p.s. When it is time to replace them, I strongly recommend doing the entire suspension if the car has some miles on it. For years, I kind of replaced suspension components as they wore out, but then on a recommendation from Paul Glynn, I rebushed an entire suspension and the change was dramatic. Even a good looking bushing or ball joint can have some play in it, and it all adds up. Further, once you've taken apart a corner of the car, you've pretty much eaten up most of the labor to replace all of the joints and bushings in that corner. May as well spring for the parts and do them while it's apart.
 

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Discussion Starter #3
Bshorey,

Thanks greatly for the advice. My car has 113,260 as of yesterday (not bad for 20 years old) I have owned the car for 6 years, and have all the PO service records which indicate that the front suspension was done 7 years ago. Each spring I do check the bushings and look everything over since the car does sit quite a lot (Aka Garage Queen). The only noise I get is from the front sway bar bushing, but a quick dousing in Liquid Wrench twice a summer after long periods of sitting does the trick.

The mechanic had the front end of the car off the ground when it was checked so both wheels were flopping free, and the steering wheel wasnt locked... so I suppose after work ill be jacking up the car and shaking wheels :)

I have only had to replace steering components on my 1750 spider, and never bothered to look at the broken parts... What exactly goes wrong with the tie rod ends to cause them to go bad especially when the caps arent torn to allow dirt entry?

Thanks again!!!

Cheers
Martin.
 

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Bshorey,

Thanks greatly for the advice. My car has 113,260 as of yesterday (not bad for 20 years old) I have owned the car for 6 years, and have all the PO service records which indicate that the front suspension was done 7 years ago. Each spring I do check the bushings and look everything over since the car does sit quite a lot (Aka Garage Queen). The only noise I get is from the front sway bar bushing, but a quick dousing in Liquid Wrench twice a summer after long periods of sitting does the trick.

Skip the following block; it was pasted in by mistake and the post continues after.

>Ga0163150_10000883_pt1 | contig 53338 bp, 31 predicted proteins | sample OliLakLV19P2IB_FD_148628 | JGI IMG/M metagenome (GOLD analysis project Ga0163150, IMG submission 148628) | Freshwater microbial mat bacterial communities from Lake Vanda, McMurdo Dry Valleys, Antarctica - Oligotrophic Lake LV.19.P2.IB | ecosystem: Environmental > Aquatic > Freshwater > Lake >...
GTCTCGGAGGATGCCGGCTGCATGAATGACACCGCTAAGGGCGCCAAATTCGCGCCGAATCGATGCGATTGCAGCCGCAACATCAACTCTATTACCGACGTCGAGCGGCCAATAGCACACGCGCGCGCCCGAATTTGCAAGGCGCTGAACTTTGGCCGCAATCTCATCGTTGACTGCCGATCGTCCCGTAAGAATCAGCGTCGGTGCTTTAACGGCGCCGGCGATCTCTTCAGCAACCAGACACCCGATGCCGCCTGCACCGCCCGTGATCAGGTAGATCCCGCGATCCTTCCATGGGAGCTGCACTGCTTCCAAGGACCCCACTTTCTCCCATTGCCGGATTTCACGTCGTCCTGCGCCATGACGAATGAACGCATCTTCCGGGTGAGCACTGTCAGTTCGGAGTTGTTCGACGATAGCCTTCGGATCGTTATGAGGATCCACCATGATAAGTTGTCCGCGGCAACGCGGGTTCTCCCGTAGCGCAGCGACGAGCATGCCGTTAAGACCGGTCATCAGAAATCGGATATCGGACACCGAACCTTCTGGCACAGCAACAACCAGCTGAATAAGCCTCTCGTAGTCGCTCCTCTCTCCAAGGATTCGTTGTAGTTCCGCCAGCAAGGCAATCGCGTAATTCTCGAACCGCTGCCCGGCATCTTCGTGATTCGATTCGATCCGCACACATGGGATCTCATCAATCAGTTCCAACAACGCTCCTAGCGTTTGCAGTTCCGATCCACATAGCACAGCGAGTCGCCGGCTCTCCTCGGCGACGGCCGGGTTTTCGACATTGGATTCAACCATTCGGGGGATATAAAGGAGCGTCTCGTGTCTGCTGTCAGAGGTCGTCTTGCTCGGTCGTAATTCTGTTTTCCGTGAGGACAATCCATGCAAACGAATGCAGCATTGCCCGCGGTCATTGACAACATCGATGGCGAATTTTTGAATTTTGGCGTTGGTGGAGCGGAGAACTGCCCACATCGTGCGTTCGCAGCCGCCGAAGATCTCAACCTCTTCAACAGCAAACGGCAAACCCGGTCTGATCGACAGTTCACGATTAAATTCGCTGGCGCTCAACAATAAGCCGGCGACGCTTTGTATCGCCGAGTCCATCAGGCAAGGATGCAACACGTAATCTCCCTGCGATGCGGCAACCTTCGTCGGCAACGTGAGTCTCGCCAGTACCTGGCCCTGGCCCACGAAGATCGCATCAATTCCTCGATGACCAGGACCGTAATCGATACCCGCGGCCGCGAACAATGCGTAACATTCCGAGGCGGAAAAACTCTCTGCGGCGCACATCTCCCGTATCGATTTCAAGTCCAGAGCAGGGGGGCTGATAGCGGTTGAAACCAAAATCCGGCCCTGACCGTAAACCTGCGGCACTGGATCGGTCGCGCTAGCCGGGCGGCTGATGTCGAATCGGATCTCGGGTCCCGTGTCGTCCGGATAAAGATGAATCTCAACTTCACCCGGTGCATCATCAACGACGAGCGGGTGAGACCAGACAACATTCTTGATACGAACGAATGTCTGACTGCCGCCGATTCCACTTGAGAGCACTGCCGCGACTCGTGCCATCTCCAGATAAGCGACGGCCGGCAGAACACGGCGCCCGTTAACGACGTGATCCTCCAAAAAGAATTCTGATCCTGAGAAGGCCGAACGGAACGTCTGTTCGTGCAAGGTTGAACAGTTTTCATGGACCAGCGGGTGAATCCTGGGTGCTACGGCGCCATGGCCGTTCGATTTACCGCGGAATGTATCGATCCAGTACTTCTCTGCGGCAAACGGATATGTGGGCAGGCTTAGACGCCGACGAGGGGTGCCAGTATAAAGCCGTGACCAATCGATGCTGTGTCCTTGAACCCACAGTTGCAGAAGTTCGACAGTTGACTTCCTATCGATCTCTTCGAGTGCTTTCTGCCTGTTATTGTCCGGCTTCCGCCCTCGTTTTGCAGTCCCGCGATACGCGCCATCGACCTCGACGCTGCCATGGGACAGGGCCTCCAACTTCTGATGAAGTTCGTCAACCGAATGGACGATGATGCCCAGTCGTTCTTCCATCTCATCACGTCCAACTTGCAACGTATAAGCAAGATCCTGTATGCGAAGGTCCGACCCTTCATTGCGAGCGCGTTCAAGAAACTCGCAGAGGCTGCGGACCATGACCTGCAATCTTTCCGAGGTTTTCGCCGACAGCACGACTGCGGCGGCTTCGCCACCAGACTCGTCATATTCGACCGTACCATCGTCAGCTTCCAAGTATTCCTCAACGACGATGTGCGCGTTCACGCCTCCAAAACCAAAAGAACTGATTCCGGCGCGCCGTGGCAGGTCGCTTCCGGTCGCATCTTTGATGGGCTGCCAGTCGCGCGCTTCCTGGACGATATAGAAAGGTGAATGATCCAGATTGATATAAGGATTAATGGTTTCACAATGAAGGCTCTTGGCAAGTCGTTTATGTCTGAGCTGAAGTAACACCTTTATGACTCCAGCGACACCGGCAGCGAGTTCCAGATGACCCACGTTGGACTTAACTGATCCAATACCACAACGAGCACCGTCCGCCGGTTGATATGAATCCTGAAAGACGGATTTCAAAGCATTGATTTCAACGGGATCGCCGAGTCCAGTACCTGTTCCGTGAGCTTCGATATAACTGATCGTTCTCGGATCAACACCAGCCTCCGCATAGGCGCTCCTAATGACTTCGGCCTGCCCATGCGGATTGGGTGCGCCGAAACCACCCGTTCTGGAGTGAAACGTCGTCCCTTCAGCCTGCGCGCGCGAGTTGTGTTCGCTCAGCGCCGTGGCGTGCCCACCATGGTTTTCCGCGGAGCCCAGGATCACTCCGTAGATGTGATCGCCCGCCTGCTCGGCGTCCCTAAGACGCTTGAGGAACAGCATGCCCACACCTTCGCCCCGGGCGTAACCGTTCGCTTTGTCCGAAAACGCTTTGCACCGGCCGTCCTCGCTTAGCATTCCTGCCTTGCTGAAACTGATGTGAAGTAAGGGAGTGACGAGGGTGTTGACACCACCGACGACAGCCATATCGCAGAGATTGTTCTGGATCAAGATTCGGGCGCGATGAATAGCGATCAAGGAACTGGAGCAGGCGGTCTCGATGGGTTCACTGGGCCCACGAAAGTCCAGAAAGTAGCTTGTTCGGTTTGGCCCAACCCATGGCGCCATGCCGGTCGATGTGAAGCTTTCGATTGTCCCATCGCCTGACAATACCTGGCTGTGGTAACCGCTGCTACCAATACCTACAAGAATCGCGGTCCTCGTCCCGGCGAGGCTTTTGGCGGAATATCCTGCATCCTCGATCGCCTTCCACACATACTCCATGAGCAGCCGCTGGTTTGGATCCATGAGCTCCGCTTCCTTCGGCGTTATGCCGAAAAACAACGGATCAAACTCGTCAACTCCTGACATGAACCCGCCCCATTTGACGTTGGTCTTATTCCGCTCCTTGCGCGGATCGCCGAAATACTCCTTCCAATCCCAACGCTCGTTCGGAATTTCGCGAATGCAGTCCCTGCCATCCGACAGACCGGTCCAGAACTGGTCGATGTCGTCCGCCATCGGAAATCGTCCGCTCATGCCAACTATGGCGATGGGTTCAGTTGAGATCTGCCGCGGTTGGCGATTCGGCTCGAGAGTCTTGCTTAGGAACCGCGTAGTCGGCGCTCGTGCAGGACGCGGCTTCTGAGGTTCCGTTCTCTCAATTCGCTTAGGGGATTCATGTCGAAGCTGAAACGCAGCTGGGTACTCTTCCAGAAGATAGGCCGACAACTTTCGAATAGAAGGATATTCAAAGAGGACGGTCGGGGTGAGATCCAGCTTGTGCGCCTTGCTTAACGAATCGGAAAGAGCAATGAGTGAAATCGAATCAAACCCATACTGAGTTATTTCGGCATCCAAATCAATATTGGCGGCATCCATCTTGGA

Just a comment, and this is only my opinion, but I'm not sure Liquid Wrench is the best thing to use for squeaky bushings. I generally use Marvel Mystery Oil, or maybe white lithium grease.

The mechanic had the front end of the car off the ground when it was checked so both wheels were flopping free, and the steering wheel wasnt locked... so I suppose after work ill be jacking up the car and shaking wheels :)

I have only had to replace steering components on my 1750 spider, and never bothered to look at the broken parts... What exactly goes wrong with the tie rod ends to cause them to go bad especially when the caps arent torn to allow dirt entry?
The parts wear against each other internally, and loosen up over time. Torn rubber boots lets in grime and accelerate the process.

bs
 

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Get a pair of big channel-lock pliers and squeeze the tie rod ends. If there's any play, they need replacement. That is the standard check for steering joints.